Feb 072015
 

I’m still struggling to finish my novel, but my son wanted to see the movie American Sniper this week and I just couldn’t say no. I was curious about the film because it’s generated a lot of controversy. Some people say the movie is pro-war, some say it’s anti-war. I wanted to see for myself.

The movie is directed by Clint Eastwood, and I should state right off the bat that I have a lot of admiration for the guy. His Unforgiven is one of my favorite films, full of classic quotes. (“It's a hell of a thing, killing a man. Take away all he's got and all he's ever gonna have.”) In fact, the King of Jordan apparently used a quote from Unforgiven a few days ago when he promised vengeance against the Islamic State for burning one of his Air Force pilots to death. Eastwood’s Million Dollar Babyis also amazing. And then of course there’s Dirty Harry, Rawhide and all those spaghetti westerns. Eastwood has built up a lot of good will with me, over half a century, so my opinion might be a little prejudiced in his favor.

That said, I can’t understand how anyone can think American Sniper is a pro-war movie. On the contrary, it does an excellent job of showing the horrors of war, specifically the urban combat in Iraq in 2004 and the following years. And it doesn’t shrink from portraying the terrible injuries, both physical and mental, that many veterans of the Iraq war are still battling. The hero -- Chris Kyle, based on the real Iraq-war sniper who was murdered a couple of years ago by a fellow veteran -- expresses a lot of patriotic sentiments and hews to the oft-repeated justifications for invading Iraq. (“You want these f***ers to come to San Diego or New York?”) But Eastwood makes it clear that this hero isn’t always thinking straight. After the funeral of a buddy who had started to question why they were in Iraq, Kyle angrily argues that the man’s loss of confidence caused his death. But we know this isn’t true, because just a few minutes earlier in the movie we saw this guy die, and it had nothing to do with his confidence or lack of it. He just stepped into the path of a bullet. It was the typical random carnage of war.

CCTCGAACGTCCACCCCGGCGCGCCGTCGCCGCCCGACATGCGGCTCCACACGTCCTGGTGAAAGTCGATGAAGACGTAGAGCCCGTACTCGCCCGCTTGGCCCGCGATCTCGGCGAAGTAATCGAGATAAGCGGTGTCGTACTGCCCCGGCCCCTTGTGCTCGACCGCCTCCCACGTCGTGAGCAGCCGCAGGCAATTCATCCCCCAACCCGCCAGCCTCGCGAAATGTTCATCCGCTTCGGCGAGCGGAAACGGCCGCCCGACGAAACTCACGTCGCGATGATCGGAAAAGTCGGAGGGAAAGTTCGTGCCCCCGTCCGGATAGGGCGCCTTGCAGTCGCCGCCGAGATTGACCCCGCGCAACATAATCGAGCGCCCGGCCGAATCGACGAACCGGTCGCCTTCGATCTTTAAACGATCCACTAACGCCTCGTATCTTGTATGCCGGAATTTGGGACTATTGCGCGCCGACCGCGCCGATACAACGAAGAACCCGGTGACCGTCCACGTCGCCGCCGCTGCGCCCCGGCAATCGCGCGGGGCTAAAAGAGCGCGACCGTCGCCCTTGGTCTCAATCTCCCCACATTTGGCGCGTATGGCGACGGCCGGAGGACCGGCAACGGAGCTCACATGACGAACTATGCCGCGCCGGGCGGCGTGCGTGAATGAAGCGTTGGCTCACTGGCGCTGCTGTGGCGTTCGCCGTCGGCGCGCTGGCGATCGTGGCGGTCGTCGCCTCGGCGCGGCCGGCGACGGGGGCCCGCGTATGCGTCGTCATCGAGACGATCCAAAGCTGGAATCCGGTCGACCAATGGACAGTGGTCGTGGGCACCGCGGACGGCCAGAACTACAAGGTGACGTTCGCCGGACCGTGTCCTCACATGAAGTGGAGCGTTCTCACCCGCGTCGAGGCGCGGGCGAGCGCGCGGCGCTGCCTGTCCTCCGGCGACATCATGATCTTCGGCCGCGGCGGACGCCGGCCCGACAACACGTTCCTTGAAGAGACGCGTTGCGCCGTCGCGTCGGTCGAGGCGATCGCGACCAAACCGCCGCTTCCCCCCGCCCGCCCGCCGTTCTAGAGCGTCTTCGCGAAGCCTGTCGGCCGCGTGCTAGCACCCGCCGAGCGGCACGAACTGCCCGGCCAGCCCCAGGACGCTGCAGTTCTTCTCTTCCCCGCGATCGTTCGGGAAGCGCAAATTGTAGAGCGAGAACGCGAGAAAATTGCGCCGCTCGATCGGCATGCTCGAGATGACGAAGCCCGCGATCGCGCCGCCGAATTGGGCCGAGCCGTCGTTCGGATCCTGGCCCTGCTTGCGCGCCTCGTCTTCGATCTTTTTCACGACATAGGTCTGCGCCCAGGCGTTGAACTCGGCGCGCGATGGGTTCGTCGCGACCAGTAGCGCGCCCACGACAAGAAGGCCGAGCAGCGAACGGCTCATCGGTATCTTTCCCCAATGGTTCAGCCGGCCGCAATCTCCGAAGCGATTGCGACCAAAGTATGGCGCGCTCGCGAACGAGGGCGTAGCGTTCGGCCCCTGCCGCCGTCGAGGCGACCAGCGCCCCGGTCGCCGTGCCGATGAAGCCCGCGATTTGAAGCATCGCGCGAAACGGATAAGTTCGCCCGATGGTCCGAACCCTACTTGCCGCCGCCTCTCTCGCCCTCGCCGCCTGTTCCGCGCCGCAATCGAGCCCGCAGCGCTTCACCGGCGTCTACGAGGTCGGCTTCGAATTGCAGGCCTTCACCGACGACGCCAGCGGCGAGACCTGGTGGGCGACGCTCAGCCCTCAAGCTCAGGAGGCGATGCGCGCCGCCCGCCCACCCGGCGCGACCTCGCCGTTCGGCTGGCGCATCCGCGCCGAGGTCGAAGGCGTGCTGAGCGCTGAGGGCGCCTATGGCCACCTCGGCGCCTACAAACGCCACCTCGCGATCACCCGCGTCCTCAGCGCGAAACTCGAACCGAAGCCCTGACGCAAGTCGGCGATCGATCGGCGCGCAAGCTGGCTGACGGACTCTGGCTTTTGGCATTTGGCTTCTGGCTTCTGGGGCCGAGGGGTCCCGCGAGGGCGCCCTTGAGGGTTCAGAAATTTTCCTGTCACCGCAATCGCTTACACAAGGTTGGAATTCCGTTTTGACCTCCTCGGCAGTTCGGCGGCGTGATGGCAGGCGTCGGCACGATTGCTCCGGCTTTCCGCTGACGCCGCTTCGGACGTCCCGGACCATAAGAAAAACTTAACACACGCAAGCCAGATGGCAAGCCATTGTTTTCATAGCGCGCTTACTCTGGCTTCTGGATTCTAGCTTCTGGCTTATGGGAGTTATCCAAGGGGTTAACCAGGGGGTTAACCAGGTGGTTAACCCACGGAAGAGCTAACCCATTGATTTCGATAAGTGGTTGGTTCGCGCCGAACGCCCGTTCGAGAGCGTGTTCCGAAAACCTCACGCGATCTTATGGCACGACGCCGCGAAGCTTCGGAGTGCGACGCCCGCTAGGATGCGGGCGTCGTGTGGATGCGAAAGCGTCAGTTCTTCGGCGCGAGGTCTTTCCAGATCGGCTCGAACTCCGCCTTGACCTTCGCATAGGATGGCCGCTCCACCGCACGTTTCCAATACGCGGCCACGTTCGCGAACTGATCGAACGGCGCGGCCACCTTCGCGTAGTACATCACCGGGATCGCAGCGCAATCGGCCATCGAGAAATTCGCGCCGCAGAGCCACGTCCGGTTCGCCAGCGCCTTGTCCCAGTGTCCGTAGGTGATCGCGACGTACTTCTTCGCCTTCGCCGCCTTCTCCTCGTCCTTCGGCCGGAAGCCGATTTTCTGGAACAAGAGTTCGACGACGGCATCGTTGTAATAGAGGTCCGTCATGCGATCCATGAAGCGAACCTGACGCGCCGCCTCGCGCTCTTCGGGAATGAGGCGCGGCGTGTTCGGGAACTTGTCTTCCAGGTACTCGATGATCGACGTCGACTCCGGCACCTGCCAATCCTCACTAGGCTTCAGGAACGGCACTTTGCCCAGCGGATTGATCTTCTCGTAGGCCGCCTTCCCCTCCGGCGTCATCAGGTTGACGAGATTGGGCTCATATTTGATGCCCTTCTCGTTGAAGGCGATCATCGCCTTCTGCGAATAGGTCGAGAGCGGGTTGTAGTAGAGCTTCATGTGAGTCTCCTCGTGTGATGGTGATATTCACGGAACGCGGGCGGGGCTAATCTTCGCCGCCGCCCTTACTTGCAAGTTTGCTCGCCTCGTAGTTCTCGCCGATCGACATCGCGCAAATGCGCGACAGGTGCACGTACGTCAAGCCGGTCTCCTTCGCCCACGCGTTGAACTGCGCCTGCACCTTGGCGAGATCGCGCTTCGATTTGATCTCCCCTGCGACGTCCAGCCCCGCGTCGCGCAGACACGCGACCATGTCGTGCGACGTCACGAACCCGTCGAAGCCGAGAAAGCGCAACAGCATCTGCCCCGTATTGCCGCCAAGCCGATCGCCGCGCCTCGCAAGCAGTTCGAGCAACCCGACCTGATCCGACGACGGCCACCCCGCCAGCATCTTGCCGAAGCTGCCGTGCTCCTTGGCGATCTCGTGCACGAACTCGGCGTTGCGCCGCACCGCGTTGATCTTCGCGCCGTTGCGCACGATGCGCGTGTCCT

So here we have a good example of a classic thriller technique that’s very difficult to pull off: the unreliable narrator. The hero says something that you could certainly take at face value, but it’s also possible that he’s confused and traumatized. And maybe that’s why the movie is so controversial. It says different things to different people, depending on their preconceptions and politics. And I think that’s a good thing. The film is complex, or at least it tries to be.

In other respects, though, American Sniper is too Hollywood. Because the movie revolves around Kyle, he has to do everything -- he’s a sniper, he’s a commander, he’s an interrogator. He’s an expert on hunting down Al Qaeda. At times it seems like he’s running the whole war. And at times Eastwood veers dangerously into spaghetti-western territory. The showdown between Kyle and the movie’s primary villain, an enemy sniper, plays like a High Noon shootout, except in this case the dueling snipers are more than a mile away from each other. (This face-off, by the way, never happened in real life. It’s strictly a Hollywood creation.) And the movie’s climax is like a Middle Eastern version of the Alamo, with a special-effects sandstorm thrown in for good measure.

Last but not least, I have to put in a good word for Bradley Cooper, the actor who plays Kyle. If I were to issue ratings like Entertainment Weekly, American Sniper would get a B+, but Cooper’s performance would get an A. That scene where he hyperventilates after nearly shooting the small Iraqi boy struggling to lift an RPG launcher? It was phenomenal.


Okay, back to the novel. This time I’m really going to finish it.
Mar 272012
 

by Gar Anthony Haywood

Like far too many Americans these days, I'm out of work.  Which is to say, I don't have a day job that pays my bills.  I haven't had one, in fact, for over three years now, or since I was laid off as a production artist for these people.  (The most rewarding and enjoyable work I've ever done, by the way.)

I've been in this position before, just as, I suspect, many of you have.  The writer's lot, after all, is not generally filled with long, unbroken stretches of gainful employment.  So this vicious cycle of apply, wait, get rejected is nothing new to me.

Part of the problem in landing something is that I'm very rarely applying for the perfect job.  I apply for things I can do, and do well, but postings for work I know, absolutely know I could hit out of the goddamn ballpark are few and far between.

Go ahead and say it.  All together now: "Awwww, poor Gar!"

And that's the proper response, of course, because there might be one person in every thousand in this world who holds his or her "perfect job."  A job that is absolutely, ideally suited to one's unique skill set and personal interests.  Everyone else, if they're lucky enough to be employed at all, is doing work just for the sake of the paycheck.  Respectable work, maybe even enjoyable work, but work that falls short of making them deliriously happy, nonetheless.

Hey, there's nothing wrong with that.